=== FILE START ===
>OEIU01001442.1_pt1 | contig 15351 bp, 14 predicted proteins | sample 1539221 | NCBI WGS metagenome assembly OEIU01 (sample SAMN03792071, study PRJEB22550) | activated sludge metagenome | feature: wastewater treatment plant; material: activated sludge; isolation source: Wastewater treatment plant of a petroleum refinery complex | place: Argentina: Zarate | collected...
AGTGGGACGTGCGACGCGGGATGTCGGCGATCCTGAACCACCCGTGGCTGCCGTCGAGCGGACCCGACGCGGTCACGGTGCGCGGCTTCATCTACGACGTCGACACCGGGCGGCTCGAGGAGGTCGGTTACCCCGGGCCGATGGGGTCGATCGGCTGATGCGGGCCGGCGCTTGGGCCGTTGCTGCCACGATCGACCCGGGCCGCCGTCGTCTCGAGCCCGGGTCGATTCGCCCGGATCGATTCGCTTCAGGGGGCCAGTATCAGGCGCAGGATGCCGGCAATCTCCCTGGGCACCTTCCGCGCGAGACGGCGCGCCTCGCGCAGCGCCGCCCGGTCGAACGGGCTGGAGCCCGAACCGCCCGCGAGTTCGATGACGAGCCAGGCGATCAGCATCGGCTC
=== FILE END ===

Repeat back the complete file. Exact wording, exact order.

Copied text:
>OEIU01001442.1_pt1 | contig 15351 bp, 14 predicted proteins | sample 1539221 | NCBI WGS metagenome assembly OEIU01 (sample SAMN03792071, study PRJEB22550) | activated sludge metagenome | feature: wastewater treatment plant; material: activated sludge; isolation source: Wastewater treatment plant of a petroleum refinery complex | place: Argentina: Zarate | collected...
AGTGGGACGTGCGACGCGGGATGTCGGCGATCCTGAACCACCCGTGGCTGCCGTCGAGCGGACCCGACGCGGTCACGGTGCGCGGCTTCATCTACGACGTCGACACCGGGCGGCTCGAGGAGGTCGGTTACCCCGGGCCGATGGGGTCGATCGGCTGATGCGGGCCGGCGCTTGGGCCGTTGCTGCCACGATCGACCCGGGCCGCCGTCGTCTCGAGCCCGGGTCGATTCGCCCGGATCGATTCGCTTCAGGGGGCCAGTATCAGGCGCAGGATGCCGGCAATCTCCCTGGGCACCTTCCGCGCGAGACGGCGCGCCTCGCGCAGCGCCGCCCGGTCGAACGGGCTGGAGCCCGAACCGCCCGCGAGTTCGATGACGAGCCAGGCGATCAGCATCGGCTC